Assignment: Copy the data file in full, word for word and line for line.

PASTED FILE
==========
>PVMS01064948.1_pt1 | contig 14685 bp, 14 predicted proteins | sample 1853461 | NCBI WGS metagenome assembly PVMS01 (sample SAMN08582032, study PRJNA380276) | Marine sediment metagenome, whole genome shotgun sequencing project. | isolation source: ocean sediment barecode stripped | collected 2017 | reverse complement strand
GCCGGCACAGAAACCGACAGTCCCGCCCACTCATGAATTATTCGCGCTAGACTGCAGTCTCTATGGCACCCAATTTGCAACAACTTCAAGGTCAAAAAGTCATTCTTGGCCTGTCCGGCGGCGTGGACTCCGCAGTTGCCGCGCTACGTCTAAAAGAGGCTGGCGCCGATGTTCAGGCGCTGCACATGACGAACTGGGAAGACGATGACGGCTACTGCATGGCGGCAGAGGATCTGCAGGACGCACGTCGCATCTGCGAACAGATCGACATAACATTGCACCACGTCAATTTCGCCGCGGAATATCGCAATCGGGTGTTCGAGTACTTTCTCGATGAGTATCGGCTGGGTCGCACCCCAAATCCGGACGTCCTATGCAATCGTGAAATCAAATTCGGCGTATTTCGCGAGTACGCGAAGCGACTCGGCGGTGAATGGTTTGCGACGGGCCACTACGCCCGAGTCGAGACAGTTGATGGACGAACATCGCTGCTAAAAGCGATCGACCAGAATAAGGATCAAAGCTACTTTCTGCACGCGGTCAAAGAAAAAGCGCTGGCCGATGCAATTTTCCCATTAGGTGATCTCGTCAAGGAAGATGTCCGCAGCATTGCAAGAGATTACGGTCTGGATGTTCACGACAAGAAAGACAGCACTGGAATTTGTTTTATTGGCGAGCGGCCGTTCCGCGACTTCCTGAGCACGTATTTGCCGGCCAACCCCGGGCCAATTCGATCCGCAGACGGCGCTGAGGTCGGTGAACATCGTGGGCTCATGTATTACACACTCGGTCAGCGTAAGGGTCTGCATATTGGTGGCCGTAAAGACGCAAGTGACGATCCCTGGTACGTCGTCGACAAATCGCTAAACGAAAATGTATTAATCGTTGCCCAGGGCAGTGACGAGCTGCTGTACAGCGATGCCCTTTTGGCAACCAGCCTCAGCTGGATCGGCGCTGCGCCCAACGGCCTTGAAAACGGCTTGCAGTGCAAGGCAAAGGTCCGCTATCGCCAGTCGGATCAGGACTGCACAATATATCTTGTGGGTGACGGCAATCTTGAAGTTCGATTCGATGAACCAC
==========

>PVMS01064948.1_pt1 | contig 14685 bp, 14 predicted proteins | sample 1853461 | NCBI WGS metagenome assembly PVMS01 (sample SAMN08582032, study PRJNA380276) | Marine sediment metagenome, whole genome shotgun sequencing project. | isolation source: ocean sediment barecode stripped | collected 2017 | reverse complement strand
GCCGGCACAGAAACCGACAGTCCCGCCCACTCATGAATTATTCGCGCTAGACTGCAGTCTCTATGGCACCCAATTTGCAACAACTTCAAGGTCAAAAAGTCATTCTTGGCCTGTCCGGCGGCGTGGACTCCGCAGTTGCCGCGCTACGTCTAAAAGAGGCTGGCGCCGATGTTCAGGCGCTGCACATGACGAACTGGGAAGACGATGACGGCTACTGCATGGCGGCAGAGGATCTGCAGGACGCACGTCGCATCTGCGAACAGATCGACATAACATTGCACCACGTCAATTTCGCCGCGGAATATCGCAATCGGGTGTTCGAGTACTTTCTCGATGAGTATCGGCTGGGTCGCACCCCAAATCCGGACGTCCTATGCAATCGTGAAATCAAATTCGGCGTATTTCGCGAGTACGCGAAGCGACTCGGCGGTGAATGGTTTGCGACGGGCCACTACGCCCGAGTCGAGACAGTTGATGGACGAACATCGCTGCTAAAAGCGATCGACCAGAATAAGGATCAAAGCTACTTTCTGCACGCGGTCAAAGAAAAAGCGCTGGCCGATGCAATTTTCCCATTAGGTGATCTCGTCAAGGAAGATGTCCGCAGCATTGCAAGAGATTACGGTCTGGATGTTCACGACAAGAAAGACAGCACTGGAATTTGTTTTATTGGCGAGCGGCCGTTCCGCGACTTCCTGAGCACGTATTTGCCGGCCAACCCCGGGCCAATTCGATCCGCAGACGGCGCTGAGGTCGGTGAACATCGTGGGCTCATGTATTACACACTCGGTCAGCGTAAGGGTCTGCATATTGGTGGCCGTAAAGACGCAAGTGACGATCCCTGGTACGTCGTCGACAAATCGCTAAACGAAAATGTATTAATCGTTGCCCAGGGCAGTGACGAGCTGCTGTACAGCGATGCCCTTTTGGCAACCAGCCTCAGCTGGATCGGCGCTGCGCCCAACGGCCTTGAAAACGGCTTGCAGTGCAAGGCAAAGGTCCGCTATCGCCAGTCGGATCAGGACTGCACAATATATCTTGTGGGTGACGGCAATCTTGAAGTTCGATTCGATGAACCAC